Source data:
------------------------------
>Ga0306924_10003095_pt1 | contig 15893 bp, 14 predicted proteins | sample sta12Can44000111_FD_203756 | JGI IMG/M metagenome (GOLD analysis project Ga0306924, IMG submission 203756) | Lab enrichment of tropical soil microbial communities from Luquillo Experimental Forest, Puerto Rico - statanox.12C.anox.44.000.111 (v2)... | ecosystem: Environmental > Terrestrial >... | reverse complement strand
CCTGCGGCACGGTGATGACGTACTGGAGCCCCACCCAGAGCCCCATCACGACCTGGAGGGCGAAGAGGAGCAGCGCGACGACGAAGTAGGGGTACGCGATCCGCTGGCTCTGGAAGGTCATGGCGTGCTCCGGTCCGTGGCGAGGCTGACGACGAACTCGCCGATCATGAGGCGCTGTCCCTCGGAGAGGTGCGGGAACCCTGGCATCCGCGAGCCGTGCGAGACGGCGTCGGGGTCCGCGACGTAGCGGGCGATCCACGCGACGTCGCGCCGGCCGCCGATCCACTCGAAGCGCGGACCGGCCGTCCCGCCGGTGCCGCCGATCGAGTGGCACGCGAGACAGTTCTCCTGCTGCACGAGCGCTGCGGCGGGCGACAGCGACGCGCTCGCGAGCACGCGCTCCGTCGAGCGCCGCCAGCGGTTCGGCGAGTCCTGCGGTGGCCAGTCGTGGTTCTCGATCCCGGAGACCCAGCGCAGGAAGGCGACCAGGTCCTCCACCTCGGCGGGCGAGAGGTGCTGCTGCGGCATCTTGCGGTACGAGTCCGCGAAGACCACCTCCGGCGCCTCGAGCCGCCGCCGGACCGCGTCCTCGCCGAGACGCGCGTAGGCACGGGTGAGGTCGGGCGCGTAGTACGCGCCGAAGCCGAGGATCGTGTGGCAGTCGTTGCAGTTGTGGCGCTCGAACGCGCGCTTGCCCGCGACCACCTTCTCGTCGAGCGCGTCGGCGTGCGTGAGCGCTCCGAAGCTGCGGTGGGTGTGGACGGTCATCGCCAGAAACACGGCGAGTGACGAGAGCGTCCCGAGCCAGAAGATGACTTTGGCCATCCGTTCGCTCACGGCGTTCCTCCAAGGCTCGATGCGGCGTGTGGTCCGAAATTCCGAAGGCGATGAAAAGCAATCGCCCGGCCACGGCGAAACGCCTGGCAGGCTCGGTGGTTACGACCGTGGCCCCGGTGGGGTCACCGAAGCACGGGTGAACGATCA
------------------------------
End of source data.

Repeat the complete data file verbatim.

>Ga0306924_10003095_pt1 | contig 15893 bp, 14 predicted proteins | sample sta12Can44000111_FD_203756 | JGI IMG/M metagenome (GOLD analysis project Ga0306924, IMG submission 203756) | Lab enrichment of tropical soil microbial communities from Luquillo Experimental Forest, Puerto Rico - statanox.12C.anox.44.000.111 (v2)... | ecosystem: Environmental > Terrestrial >... | reverse complement strand
CCTGCGGCACGGTGATGACGTACTGGAGCCCCACCCAGAGCCCCATCACGACCTGGAGGGCGAAGAGGAGCAGCGCGACGACGAAGTAGGGGTACGCGATCCGCTGGCTCTGGAAGGTCATGGCGTGCTCCGGTCCGTGGCGAGGCTGACGACGAACTCGCCGATCATGAGGCGCTGTCCCTCGGAGAGGTGCGGGAACCCTGGCATCCGCGAGCCGTGCGAGACGGCGTCGGGGTCCGCGACGTAGCGGGCGATCCACGCGACGTCGCGCCGGCCGCCGATCCACTCGAAGCGCGGACCGGCCGTCCCGCCGGTGCCGCCGATCGAGTGGCACGCGAGACAGTTCTCCTGCTGCACGAGCGCTGCGGCGGGCGACAGCGACGCGCTCGCGAGCACGCGCTCCGTCGAGCGCCGCCAGCGGTTCGGCGAGTCCTGCGGTGGCCAGTCGTGGTTCTCGATCCCGGAGACCCAGCGCAGGAAGGCGACCAGGTCCTCCACCTCGGCGGGCGAGAGGTGCTGCTGCGGCATCTTGCGGTACGAGTCCGCGAAGACCACCTCCGGCGCCTCGAGCCGCCGCCGGACCGCGTCCTCGCCGAGACGCGCGTAGGCACGGGTGAGGTCGGGCGCGTAGTACGCGCCGAAGCCGAGGATCGTGTGGCAGTCGTTGCAGTTGTGGCGCTCGAACGCGCGCTTGCCCGCGACCACCTTCTCGTCGAGCGCGTCGGCGTGCGTGAGCGCTCCGAAGCTGCGGTGGGTGTGGACGGTCATCGCCAGAAACACGGCGAGTGACGAGAGCGTCCCGAGCCAGAAGATGACTTTGGCCATCCGTTCGCTCACGGCGTTCCTCCAAGGCTCGATGCGGCGTGTGGTCCGAAATTCCGAAGGCGATGAAAAGCAATCGCCCGGCCACGGCGAAACGCCTGGCAGGCTCGGTGGTTACGACCGTGGCCCCGGTGGGGTCACCGAAGCACGGGTGAACGATCA